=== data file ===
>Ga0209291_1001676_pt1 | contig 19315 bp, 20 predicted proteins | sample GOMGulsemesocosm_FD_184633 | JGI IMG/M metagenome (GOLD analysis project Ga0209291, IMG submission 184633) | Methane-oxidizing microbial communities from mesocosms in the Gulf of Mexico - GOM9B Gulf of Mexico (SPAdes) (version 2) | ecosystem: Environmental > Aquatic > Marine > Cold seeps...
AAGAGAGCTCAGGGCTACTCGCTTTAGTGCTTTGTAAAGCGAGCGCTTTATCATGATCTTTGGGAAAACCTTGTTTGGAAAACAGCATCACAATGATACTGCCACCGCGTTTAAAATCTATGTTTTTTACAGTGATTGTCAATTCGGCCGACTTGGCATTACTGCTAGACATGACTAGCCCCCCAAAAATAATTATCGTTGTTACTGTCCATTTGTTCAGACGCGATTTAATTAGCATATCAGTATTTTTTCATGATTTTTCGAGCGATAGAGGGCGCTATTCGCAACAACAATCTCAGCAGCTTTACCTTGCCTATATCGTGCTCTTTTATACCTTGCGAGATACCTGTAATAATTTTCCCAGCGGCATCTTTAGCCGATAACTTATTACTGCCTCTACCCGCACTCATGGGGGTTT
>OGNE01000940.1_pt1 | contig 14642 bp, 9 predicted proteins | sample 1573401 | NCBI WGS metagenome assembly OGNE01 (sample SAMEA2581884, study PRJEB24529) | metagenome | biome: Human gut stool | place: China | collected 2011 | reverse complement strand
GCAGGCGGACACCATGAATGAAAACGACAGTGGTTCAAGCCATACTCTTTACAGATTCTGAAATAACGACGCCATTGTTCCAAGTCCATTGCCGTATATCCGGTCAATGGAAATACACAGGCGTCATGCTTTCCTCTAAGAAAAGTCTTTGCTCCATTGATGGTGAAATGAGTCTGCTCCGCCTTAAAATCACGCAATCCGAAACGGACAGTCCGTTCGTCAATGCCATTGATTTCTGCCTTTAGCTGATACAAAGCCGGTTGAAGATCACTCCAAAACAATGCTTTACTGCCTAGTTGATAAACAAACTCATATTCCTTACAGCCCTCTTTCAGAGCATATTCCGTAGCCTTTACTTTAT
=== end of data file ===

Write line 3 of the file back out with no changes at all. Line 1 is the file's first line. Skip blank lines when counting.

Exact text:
>OGNE01000940.1_pt1 | contig 14642 bp, 9 predicted proteins | sample 1573401 | NCBI WGS metagenome assembly OGNE01 (sample SAMEA2581884, study PRJEB24529) | metagenome | biome: Human gut stool | place: China | collected 2011 | reverse complement strand